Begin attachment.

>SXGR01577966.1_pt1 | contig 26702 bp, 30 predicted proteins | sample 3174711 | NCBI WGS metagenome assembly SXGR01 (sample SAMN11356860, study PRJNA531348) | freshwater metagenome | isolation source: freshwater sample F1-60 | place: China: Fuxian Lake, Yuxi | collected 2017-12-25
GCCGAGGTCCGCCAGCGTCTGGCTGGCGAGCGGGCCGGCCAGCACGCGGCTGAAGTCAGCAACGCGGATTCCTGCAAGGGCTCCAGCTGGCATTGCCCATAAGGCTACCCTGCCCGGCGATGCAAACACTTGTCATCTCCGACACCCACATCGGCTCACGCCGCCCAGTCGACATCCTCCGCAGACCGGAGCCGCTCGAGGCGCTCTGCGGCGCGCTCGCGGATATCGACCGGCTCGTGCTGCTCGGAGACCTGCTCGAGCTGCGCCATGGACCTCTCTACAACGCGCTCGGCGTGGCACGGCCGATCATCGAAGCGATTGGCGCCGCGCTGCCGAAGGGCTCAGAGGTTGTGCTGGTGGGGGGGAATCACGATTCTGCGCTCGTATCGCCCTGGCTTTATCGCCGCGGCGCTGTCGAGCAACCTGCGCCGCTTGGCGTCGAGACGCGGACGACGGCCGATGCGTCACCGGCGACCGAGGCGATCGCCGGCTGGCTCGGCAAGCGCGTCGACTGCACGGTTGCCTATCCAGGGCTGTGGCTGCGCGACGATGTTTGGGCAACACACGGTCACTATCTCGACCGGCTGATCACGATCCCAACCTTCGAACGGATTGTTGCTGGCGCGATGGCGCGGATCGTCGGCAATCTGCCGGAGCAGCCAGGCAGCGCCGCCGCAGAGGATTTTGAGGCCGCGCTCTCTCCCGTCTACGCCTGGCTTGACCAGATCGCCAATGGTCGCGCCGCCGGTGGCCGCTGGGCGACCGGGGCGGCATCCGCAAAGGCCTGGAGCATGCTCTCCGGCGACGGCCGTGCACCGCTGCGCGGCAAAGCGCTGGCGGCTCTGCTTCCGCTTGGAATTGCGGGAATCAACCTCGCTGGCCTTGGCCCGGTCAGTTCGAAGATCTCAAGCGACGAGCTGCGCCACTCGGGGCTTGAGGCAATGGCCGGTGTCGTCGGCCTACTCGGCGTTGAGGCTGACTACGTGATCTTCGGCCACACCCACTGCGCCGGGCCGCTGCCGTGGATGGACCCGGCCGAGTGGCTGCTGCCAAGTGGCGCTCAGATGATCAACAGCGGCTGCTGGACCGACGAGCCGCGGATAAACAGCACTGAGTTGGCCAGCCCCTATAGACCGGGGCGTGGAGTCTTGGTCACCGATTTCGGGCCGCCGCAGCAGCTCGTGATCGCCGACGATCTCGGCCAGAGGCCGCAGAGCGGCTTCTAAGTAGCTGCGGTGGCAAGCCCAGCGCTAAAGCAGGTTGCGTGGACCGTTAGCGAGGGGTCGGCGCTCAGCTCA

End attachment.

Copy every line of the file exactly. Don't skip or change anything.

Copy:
>SXGR01577966.1_pt1 | contig 26702 bp, 30 predicted proteins | sample 3174711 | NCBI WGS metagenome assembly SXGR01 (sample SAMN11356860, study PRJNA531348) | freshwater metagenome | isolation source: freshwater sample F1-60 | place: China: Fuxian Lake, Yuxi | collected 2017-12-25
GCCGAGGTCCGCCAGCGTCTGGCTGGCGAGCGGGCCGGCCAGCACGCGGCTGAAGTCAGCAACGCGGATTCCTGCAAGGGCTCCAGCTGGCATTGCCCATAAGGCTACCCTGCCCGGCGATGCAAACACTTGTCATCTCCGACACCCACATCGGCTCACGCCGCCCAGTCGACATCCTCCGCAGACCGGAGCCGCTCGAGGCGCTCTGCGGCGCGCTCGCGGATATCGACCGGCTCGTGCTGCTCGGAGACCTGCTCGAGCTGCGCCATGGACCTCTCTACAACGCGCTCGGCGTGGCACGGCCGATCATCGAAGCGATTGGCGCCGCGCTGCCGAAGGGCTCAGAGGTTGTGCTGGTGGGGGGGAATCACGATTCTGCGCTCGTATCGCCCTGGCTTTATCGCCGCGGCGCTGTCGAGCAACCTGCGCCGCTTGGCGTCGAGACGCGGACGACGGCCGATGCGTCACCGGCGACCGAGGCGATCGCCGGCTGGCTCGGCAAGCGCGTCGACTGCACGGTTGCCTATCCAGGGCTGTGGCTGCGCGACGATGTTTGGGCAACACACGGTCACTATCTCGACCGGCTGATCACGATCCCAACCTTCGAACGGATTGTTGCTGGCGCGATGGCGCGGATCGTCGGCAATCTGCCGGAGCAGCCAGGCAGCGCCGCCGCAGAGGATTTTGAGGCCGCGCTCTCTCCCGTCTACGCCTGGCTTGACCAGATCGCCAATGGTCGCGCCGCCGGTGGCCGCTGGGCGACCGGGGCGGCATCCGCAAAGGCCTGGAGCATGCTCTCCGGCGACGGCCGTGCACCGCTGCGCGGCAAAGCGCTGGCGGCTCTGCTTCCGCTTGGAATTGCGGGAATCAACCTCGCTGGCCTTGGCCCGGTCAGTTCGAAGATCTCAAGCGACGAGCTGCGCCACTCGGGGCTTGAGGCAATGGCCGGTGTCGTCGGCCTACTCGGCGTTGAGGCTGACTACGTGATCTTCGGCCACACCCACTGCGCCGGGCCGCTGCCGTGGATGGACCCGGCCGAGTGGCTGCTGCCAAGTGGCGCTCAGATGATCAACAGCGGCTGCTGGACCGACGAGCCGCGGATAAACAGCACTGAGTTGGCCAGCCCCTATAGACCGGGGCGTGGAGTCTTGGTCACCGATTTCGGGCCGCCGCAGCAGCTCGTGATCGCCGACGATCTCGGCCAGAGGCCGCAGAGCGGCTTCTAAGTAGCTGCGGTGGCAAGCCCAGCGCTAAAGCAGGTTGCGTGGACCGTTAGCGAGGGGTCGGCGCTCAGCTCA